Thursday, March 16, 2006

Success: Boiling It Down to One Thing

Michael Hyatt, President and CEO of Thomas Nelson Publishers, blogs intermittently at "Working Smart." Though his postings can be infrequent, Hyatt rarely fails to refresh and further inform my resolve and capacity for accomplishment. I appreciate his succinct and savvy insight. This post of February 27 responds to the question Hyatt reports most frequently asked of him, "What's the secret to success?"

Hyatt acknowledges the reduction of "life" in any answer to that question and cautions readers to factor for oversimplification, but he goes on to say, "If I really, really had to boil it down to one thing, I would say this: responsiveness." Hyatt goes on to say how often people fail to answer their phone calls, respond to email, or complete their assignments on time, promising to do something on time and never following through. He situates his answer against the demands of an "instant world" and the certain report of work performance accumulating among peers and co-workers. We write our reputations with every interaction. "You can't afford to be unresponsive," says Hyatt. "It is a career-killer. The basic rule is this: respond immediately unless there is a good reason to wait." Even then, the limit for delay is twenty-four hours. "The great thing about being responsive," Hyatt concludes, "is that it will quickly differentiate you from your peers. People love doing business with responsive people. Nothing will advance your career faster than this."

Ann Marsh, writing for Fast Company, discusses new applications of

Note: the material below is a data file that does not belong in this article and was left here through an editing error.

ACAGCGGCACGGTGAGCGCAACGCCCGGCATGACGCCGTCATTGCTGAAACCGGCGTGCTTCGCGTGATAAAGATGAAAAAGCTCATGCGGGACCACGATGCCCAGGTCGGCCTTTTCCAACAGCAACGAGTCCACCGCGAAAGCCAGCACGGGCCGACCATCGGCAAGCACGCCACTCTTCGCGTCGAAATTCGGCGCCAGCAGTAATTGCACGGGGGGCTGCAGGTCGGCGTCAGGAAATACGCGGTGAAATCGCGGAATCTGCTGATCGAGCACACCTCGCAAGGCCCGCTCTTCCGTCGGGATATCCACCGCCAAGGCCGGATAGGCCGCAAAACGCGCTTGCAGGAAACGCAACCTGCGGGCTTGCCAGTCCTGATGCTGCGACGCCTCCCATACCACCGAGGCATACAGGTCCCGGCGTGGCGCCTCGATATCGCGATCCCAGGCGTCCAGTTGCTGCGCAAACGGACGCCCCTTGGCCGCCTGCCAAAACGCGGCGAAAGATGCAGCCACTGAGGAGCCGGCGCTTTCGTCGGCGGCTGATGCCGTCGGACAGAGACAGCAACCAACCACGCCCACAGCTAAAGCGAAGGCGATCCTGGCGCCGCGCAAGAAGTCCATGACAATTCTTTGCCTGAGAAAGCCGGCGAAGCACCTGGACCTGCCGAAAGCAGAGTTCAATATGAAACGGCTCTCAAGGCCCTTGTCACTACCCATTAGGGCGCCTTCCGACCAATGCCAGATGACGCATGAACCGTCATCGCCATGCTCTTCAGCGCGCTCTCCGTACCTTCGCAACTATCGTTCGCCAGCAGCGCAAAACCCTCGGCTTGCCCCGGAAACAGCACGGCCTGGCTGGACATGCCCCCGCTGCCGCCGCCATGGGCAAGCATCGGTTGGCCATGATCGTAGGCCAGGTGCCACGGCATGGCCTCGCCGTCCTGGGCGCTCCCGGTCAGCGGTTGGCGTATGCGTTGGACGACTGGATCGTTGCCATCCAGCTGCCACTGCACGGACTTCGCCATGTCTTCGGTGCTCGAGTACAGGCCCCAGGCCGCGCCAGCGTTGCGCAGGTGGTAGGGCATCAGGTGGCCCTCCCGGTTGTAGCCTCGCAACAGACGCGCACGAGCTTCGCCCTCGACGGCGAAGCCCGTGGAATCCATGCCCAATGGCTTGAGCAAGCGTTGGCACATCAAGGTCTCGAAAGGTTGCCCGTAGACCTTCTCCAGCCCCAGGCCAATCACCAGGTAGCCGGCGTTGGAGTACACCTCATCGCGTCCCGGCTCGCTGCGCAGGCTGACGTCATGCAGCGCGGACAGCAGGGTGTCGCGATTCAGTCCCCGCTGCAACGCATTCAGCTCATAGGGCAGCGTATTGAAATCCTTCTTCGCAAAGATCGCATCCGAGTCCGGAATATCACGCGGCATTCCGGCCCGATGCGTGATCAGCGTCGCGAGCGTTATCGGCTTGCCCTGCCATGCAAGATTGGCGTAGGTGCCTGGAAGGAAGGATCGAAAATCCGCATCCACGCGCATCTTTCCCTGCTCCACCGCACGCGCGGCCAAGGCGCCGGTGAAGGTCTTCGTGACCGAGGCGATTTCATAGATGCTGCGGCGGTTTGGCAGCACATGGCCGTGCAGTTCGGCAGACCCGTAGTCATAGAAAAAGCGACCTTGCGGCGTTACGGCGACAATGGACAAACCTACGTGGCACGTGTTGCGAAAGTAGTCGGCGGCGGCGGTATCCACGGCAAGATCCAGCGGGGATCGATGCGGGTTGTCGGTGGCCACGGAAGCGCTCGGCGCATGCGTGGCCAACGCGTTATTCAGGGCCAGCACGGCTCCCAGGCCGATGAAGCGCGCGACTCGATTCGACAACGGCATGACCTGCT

Csikszentmihalyi's 1990 book, Flow: The Psychology of Optimal Experience (Harper Row). Marsh highlights the work being done today among management teams finding ways to invest Csikszentmihalyi's ideas in such a ways as to return higher yields in productivity. For my read, finding "flow" works in harmony with the "responsiveness" about which Hyatt talks. Perhaps an increased capacity for responsiveness is another product of emerging from this state of heightened human experience. Marsh notes a number of characteristics identified by Csikszentmihalyi as indicative of "flow":

  • engaging so completely as to lose track of time
  • hours pass in
  • all sense of self recedes
  • a tendency to push beyond one's limits and develop new abilities
  • the body or mind is stretched to
  • emerging from each flow experience more complex
  • becoming more self-confident, capable, and
  • finding the experience to be "autotelic," the
    activity is its own reward

I appreciate Hyatt's observation and council, and I've ordered Csikszentmihalyi's book. There is something familiar to me in the notes of highlight Marsh provides, and I want to know more. The list of those recommending the book is long and impressive. I'll take that for my lead and get back in the future with my own review.

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